Thursday, July 24, 2008

Going up.

I love going up the stairs.

I hate coming down the stairs.

I'd rather not go up if I have to come down later.

Wednesday, July 09, 2008

Scindia Stories #1 - SM973

I arrived at Gwalior station with a huge black trunk and a 16-inch suitcase. I was in a daze; I do not remember at all the trip from the station to Gwalior fort, where the school was. It was afternoon.

I was in Dattaji house. Apparently, our housemaster, a Mr. Sanjeevan Bose was out of town with a school contingent, and one Mr. Dhirendra Sharma was helping out the incoming 'new boys'. We were also introduced to the house matron Mrs. Handoo, a tall, heavy built woman, who looked extremely sweet to the parents, what with that over enthusiastic smile of hers. All 'new boys' were queued up in a veranda and weirdly, some teachers and some 'old boys' were trying to clap hands to gain attention. They would go 'Clap clap' and shout 'Quiet please'.

Now, the parents were asked to leave the premises. I could see tears rolling down my mother's eyes. I was holding mine up somehow. After the simultaneous emotional exchange between 65 new boys and their parents, we were assembled again for a talk.

During the talk, we were given ID numbers, that would last us for our Scindian life. I was allotted 973. We had to tag everything that was ours with our initials and this no. So, for my Scindian life, I became SM973. My underwear was tagged, my shampoo was tagged, my shoes were tagged, and basically everything was tagged with a permanent marker.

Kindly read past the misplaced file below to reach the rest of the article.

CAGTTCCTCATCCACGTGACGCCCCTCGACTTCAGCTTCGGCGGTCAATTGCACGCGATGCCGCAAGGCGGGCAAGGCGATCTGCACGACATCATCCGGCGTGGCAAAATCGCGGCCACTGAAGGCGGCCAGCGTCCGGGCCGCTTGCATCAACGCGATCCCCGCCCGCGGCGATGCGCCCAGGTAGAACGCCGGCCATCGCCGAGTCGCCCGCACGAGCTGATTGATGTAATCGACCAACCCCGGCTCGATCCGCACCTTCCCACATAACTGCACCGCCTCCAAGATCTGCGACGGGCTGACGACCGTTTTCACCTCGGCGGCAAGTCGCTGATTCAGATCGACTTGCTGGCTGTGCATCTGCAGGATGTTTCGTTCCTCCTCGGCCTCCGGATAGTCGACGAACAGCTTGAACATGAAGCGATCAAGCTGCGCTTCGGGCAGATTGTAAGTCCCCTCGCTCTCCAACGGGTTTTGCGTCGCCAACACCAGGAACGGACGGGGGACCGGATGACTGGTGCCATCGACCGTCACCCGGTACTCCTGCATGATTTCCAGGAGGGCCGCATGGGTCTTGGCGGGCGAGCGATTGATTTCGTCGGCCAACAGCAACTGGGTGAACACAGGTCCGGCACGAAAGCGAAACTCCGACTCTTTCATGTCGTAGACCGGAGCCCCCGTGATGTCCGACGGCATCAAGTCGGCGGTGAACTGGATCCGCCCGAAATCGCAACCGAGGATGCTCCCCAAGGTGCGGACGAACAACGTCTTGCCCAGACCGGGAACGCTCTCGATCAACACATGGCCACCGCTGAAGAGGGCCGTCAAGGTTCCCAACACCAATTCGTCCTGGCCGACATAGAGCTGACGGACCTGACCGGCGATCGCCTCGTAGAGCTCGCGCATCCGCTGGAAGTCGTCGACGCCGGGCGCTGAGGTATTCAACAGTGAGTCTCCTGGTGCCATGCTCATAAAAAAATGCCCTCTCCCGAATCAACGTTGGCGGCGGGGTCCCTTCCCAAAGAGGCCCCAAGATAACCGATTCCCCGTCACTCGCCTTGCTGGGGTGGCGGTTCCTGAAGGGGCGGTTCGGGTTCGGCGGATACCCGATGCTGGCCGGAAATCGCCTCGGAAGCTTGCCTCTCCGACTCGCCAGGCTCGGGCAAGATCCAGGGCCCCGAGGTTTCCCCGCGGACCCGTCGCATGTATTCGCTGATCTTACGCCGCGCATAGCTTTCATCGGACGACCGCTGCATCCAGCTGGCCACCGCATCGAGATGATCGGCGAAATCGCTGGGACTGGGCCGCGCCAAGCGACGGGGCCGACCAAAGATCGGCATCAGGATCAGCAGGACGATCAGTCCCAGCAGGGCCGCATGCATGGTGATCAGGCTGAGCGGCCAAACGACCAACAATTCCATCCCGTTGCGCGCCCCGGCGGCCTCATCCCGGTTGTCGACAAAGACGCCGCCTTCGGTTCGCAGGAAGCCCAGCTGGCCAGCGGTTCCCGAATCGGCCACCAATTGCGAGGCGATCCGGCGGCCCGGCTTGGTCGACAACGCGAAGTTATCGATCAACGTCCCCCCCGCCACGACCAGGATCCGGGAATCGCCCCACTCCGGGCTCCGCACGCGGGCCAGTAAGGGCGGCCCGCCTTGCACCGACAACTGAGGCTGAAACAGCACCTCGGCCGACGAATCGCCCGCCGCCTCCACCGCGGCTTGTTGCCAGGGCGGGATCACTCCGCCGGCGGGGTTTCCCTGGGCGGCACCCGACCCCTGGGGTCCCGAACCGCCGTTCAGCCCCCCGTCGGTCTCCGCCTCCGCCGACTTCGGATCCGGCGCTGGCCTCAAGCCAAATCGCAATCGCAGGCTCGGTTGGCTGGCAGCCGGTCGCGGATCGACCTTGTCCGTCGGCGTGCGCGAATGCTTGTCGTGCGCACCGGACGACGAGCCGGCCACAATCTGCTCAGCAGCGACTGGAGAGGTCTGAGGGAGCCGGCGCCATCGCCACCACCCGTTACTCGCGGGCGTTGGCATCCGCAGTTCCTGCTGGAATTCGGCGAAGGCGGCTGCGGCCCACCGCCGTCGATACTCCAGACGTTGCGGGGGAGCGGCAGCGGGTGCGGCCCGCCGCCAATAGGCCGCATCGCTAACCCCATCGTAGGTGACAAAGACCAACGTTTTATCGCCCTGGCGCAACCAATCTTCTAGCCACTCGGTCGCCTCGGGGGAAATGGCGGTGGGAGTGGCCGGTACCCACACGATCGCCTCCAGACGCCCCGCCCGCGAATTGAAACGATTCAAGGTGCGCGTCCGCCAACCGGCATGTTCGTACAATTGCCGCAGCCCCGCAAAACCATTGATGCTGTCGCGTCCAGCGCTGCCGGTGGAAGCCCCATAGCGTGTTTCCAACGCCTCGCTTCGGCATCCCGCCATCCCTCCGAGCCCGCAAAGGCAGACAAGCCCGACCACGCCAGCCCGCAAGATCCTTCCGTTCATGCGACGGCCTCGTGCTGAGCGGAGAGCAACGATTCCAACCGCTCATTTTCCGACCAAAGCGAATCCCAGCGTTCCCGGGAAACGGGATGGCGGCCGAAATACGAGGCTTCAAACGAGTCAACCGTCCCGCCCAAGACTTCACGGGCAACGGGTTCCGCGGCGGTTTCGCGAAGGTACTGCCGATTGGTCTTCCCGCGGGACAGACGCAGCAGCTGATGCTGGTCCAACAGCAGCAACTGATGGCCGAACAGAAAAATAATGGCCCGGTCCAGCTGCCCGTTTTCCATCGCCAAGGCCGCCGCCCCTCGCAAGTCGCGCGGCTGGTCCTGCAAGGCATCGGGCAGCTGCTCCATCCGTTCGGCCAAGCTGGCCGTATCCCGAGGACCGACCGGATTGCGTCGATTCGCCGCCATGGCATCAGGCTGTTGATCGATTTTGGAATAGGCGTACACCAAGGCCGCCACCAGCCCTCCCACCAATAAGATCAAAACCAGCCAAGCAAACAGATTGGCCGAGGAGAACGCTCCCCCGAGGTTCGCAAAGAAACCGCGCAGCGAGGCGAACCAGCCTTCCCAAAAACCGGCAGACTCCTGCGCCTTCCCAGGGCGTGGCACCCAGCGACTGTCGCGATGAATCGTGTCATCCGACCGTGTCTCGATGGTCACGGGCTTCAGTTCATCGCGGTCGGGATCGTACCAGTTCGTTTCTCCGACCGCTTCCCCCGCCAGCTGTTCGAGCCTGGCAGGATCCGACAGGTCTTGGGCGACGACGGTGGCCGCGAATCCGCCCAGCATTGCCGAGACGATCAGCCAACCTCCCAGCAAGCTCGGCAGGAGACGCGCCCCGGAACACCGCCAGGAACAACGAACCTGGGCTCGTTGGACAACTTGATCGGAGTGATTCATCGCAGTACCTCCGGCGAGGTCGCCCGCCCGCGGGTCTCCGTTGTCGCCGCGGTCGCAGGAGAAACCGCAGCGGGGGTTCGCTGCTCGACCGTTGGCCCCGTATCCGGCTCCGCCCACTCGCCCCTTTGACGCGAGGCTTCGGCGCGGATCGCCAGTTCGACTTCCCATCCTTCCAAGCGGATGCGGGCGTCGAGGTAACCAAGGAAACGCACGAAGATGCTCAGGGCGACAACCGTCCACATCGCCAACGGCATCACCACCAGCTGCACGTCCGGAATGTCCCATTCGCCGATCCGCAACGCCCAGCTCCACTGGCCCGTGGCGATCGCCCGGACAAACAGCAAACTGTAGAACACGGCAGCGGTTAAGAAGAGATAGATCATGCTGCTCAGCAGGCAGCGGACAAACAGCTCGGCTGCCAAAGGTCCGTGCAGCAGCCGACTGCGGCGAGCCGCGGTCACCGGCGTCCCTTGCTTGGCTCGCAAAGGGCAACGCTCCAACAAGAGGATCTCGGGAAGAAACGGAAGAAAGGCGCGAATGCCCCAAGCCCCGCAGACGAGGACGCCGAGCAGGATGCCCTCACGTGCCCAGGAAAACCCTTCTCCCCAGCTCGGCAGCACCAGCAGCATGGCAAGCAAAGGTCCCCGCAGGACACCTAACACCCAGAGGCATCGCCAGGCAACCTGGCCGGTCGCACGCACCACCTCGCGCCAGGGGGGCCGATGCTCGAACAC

Later through the years, whenever my clothes or shoes were dirty even after a wash, the matron ready with a stick in hand would summon me and give me a nice beating on the palm.

Although it was supposed to last me only for my Scindian life, SM973 has stuck to me even ten years after Scindia. My previous phone lock code consisted 973.

Scindia Stories - Prologue

I had a little history regarding boarding schools. In the 1st or 2nd grade, I had appeared for an entrance examination for Welham Boys, and when the result came out and I realized I was admitted; I tore off the result. I simply did not want to go.

So it still confuses me as to why I enthusiastically suggested that I be admitted to the Scindia School, Gwalior in the 4th grade. It may have been because of the stories of Mussoorie International School that I had heard from my sisters.

Whatever the reason, the three years in Scindia were the fondest of my schooling life. In the following series, I will write incidents and tales that I remember from Scindia.